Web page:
Salt - Diamond Crystal Kosher or Morton Coarse Kosher in a pinch. Sea salt from anywhere - I'm not picky about that.

Herbs and Spices - Well, this is a toss-up. I like the large boxes I can find at Wegmans very affordably (the Original Bulk Packed Spice Company), but I also love Penzey's. I use fresh herbs whenever possible and whole spices when available. I can also find bulk herbs, spices, grains and nuts at Elias Market in Bethlehem. One thing I buy without fail at least once a month is Mrs. Dash Garlic & Herb. I can NOT live without that stuff! So good - really. I also am smitten with Amazing Taste packets (which I've written about here and here) and pick up several a month.

Soy Sauce - This may not be a staple anywhere else, but it sure is here. I buy, without fail, Kikkoman. I buy it in large tins which are half a gallon each. Brewed soy sauce is completely different than the nearly-synthetic type you can buy. The aroma and flavor are smooth and full and it's something you don't want to skimp on. Once I started using real brewed soy sauce, my dishes changed completely. It really isn't worth it to buy the other.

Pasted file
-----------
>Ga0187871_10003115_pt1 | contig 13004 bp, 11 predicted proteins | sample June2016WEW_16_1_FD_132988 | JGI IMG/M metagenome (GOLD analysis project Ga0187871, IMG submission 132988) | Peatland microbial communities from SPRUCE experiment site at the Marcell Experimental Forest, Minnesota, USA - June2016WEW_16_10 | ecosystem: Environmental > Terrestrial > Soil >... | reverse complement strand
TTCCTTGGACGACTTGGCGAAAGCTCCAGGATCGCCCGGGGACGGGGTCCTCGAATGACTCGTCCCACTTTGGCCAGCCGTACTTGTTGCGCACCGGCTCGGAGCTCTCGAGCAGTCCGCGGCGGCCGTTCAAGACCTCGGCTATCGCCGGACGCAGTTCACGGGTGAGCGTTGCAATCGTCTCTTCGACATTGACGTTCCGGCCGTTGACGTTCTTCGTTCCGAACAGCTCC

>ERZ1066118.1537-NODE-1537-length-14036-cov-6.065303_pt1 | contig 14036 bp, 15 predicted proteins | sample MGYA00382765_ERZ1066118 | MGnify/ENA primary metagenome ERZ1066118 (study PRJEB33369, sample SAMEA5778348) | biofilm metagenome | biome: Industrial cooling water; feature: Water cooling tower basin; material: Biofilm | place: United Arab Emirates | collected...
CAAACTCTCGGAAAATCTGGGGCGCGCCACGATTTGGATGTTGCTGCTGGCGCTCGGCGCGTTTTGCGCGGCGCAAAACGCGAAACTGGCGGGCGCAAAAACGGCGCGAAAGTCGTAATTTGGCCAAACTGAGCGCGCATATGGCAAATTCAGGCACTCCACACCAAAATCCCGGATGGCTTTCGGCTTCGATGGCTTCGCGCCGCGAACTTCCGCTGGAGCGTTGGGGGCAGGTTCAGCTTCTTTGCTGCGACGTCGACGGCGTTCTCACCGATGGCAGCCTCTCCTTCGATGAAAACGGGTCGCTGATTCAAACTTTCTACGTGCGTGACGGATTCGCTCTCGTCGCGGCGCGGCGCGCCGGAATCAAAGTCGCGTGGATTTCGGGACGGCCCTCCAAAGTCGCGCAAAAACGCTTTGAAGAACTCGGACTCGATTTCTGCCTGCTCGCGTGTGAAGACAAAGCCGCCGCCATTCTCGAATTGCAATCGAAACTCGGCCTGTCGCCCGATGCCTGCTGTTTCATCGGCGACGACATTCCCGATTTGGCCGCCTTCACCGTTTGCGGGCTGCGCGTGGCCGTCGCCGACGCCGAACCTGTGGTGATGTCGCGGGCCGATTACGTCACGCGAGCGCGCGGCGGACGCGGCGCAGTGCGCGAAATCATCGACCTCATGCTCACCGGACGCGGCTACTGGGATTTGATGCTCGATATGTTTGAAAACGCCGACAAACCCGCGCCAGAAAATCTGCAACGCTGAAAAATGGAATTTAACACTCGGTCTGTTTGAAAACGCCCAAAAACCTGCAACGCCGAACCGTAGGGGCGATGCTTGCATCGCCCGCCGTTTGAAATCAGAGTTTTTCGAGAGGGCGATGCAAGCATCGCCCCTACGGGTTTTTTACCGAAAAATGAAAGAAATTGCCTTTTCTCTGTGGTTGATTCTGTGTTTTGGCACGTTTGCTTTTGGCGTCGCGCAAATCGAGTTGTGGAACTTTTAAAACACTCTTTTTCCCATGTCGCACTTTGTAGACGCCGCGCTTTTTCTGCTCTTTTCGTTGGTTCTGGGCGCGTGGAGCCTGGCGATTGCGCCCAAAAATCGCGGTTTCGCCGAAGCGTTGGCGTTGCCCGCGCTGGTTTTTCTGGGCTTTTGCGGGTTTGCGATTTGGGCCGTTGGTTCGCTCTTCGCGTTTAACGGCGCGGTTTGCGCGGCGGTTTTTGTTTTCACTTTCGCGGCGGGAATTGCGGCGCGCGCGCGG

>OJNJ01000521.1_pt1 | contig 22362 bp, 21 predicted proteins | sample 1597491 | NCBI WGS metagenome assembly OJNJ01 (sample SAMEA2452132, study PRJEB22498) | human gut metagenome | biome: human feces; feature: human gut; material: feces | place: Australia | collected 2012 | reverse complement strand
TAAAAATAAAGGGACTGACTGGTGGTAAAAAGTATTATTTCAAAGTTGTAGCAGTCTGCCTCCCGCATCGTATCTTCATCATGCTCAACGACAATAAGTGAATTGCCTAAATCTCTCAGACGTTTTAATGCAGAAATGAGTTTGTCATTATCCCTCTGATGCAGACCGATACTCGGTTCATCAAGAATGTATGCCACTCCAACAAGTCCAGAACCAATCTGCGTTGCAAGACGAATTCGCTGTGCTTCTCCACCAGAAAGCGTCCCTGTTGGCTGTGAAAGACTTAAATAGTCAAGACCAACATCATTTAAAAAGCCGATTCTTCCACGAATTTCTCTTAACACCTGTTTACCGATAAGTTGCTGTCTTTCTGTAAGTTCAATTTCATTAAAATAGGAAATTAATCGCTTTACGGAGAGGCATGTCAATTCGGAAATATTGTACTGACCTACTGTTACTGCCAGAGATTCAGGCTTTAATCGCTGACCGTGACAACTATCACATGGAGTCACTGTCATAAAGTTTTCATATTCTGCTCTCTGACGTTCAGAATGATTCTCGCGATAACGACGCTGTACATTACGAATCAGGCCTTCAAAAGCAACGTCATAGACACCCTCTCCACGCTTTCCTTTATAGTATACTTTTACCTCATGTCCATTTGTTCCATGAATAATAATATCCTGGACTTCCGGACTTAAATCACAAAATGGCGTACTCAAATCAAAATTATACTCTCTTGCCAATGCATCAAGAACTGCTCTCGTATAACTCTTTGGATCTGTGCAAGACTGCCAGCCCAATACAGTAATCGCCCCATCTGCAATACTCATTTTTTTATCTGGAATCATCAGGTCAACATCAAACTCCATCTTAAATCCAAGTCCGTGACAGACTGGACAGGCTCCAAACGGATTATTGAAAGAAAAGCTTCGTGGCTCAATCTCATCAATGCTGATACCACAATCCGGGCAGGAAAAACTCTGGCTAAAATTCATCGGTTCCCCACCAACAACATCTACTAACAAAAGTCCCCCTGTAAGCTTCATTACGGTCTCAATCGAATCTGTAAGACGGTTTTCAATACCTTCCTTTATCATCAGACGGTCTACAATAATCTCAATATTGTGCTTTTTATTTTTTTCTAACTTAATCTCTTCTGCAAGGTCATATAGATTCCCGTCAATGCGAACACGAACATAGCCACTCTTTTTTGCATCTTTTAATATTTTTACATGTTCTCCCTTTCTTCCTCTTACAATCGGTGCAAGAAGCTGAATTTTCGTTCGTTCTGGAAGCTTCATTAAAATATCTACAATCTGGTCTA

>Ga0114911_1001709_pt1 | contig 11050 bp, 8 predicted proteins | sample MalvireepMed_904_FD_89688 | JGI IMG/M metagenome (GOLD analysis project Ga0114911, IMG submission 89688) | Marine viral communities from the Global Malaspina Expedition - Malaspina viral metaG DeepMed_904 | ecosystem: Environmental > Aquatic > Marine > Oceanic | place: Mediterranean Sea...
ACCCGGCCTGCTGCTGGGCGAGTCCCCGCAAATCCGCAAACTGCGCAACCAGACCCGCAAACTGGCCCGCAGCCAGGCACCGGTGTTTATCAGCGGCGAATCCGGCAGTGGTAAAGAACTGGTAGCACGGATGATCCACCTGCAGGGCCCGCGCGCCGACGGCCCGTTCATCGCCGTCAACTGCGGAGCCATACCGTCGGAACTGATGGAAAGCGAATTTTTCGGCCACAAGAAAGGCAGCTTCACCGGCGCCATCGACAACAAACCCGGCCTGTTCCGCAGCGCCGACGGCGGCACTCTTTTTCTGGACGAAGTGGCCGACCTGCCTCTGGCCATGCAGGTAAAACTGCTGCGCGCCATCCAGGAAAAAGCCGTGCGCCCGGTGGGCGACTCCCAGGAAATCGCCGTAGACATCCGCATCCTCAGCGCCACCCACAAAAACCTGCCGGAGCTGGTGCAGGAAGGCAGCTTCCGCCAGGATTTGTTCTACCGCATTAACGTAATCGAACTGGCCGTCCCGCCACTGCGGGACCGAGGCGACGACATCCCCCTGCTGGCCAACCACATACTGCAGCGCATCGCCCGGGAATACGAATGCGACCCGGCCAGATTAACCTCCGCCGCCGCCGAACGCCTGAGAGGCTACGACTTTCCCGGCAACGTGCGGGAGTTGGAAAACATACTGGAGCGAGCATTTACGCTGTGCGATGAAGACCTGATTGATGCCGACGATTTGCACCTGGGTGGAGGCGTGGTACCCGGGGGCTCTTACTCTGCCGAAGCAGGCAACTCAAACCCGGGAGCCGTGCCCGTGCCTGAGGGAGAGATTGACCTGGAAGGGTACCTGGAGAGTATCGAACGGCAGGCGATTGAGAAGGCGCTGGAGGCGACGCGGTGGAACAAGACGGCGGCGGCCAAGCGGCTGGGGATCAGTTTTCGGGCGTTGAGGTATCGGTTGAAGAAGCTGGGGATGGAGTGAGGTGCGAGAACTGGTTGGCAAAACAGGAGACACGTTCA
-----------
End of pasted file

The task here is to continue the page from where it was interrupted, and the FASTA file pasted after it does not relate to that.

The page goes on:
Hot Sauce - Well, this one is varied depending on who is buying it. Marty likes hot-hot-hot and has tried so many different brands over the years. Honestly, it usually comes back to Tabasco, but he also likes Tiger and Cajun Sunshine. Me? Sriracha all the way! Not just hot sauce, garlicky deep flavored hot sauce like no other. You can literally eat this on just about anything. Scrambled eggs and ketchup? No way - try them with Sriracha and see if it doesn't convert you.

Want to know about anything else? What do I wash my dishes with, or what pans do I like? Feel free to ask!